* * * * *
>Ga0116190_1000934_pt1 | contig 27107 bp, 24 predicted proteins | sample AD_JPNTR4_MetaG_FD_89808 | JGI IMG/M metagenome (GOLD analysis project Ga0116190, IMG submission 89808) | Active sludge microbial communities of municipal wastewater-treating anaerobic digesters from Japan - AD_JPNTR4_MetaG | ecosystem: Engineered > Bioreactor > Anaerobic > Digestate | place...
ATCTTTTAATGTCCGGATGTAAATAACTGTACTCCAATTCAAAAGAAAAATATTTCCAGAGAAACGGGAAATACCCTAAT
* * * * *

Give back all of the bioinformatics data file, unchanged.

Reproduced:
>Ga0116190_1000934_pt1 | contig 27107 bp, 24 predicted proteins | sample AD_JPNTR4_MetaG_FD_89808 | JGI IMG/M metagenome (GOLD analysis project Ga0116190, IMG submission 89808) | Active sludge microbial communities of municipal wastewater-treating anaerobic digesters from Japan - AD_JPNTR4_MetaG | ecosystem: Engineered > Bioreactor > Anaerobic > Digestate | place...
ATCTTTTAATGTCCGGATGTAAATAACTGTACTCCAATTCAAAAGAAAAATATTTCCAGAGAAACGGGAAATACCCTAAT